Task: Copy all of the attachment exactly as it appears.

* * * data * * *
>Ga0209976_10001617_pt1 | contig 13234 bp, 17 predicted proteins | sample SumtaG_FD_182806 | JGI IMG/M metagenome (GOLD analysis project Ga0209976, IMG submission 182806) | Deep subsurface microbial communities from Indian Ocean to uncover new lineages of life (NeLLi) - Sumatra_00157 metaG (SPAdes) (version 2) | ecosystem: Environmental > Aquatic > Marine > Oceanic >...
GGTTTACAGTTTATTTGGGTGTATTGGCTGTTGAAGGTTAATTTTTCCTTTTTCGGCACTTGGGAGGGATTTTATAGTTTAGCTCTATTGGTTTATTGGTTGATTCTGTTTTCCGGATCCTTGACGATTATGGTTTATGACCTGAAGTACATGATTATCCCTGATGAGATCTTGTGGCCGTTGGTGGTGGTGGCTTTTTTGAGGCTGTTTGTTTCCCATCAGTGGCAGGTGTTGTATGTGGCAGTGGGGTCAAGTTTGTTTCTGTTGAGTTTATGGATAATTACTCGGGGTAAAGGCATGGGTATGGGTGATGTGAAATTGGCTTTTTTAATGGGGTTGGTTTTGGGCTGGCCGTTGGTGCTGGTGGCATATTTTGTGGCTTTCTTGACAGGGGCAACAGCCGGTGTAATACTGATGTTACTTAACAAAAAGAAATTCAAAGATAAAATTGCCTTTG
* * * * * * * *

>Ga0209976_10001617_pt1 | contig 13234 bp, 17 predicted proteins | sample SumtaG_FD_182806 | JGI IMG/M metagenome (GOLD analysis project Ga0209976, IMG submission 182806) | Deep subsurface microbial communities from Indian Ocean to uncover new lineages of life (NeLLi) - Sumatra_00157 metaG (SPAdes) (version 2) | ecosystem: Environmental > Aquatic > Marine > Oceanic >...
GGTTTACAGTTTATTTGGGTGTATTGGCTGTTGAAGGTTAATTTTTCCTTTTTCGGCACTTGGGAGGGATTTTATAGTTTAGCTCTATTGGTTTATTGGTTGATTCTGTTTTCCGGATCCTTGACGATTATGGTTTATGACCTGAAGTACATGATTATCCCTGATGAGATCTTGTGGCCGTTGGTGGTGGTGGCTTTTTTGAGGCTGTTTGTTTCCCATCAGTGGCAGGTGTTGTATGTGGCAGTGGGGTCAAGTTTGTTTCTGTTGAGTTTATGGATAATTACTCGGGGTAAAGGCATGGGTATGGGTGATGTGAAATTGGCTTTTTTAATGGGGTTGGTTTTGGGCTGGCCGTTGGTGCTGGTGGCATATTTTGTGGCTTTCTTGACAGGGGCAACAGCCGGTGTAATACTGATGTTACTTAACAAAAAGAAATTCAAAGATAAAATTGCCTTTG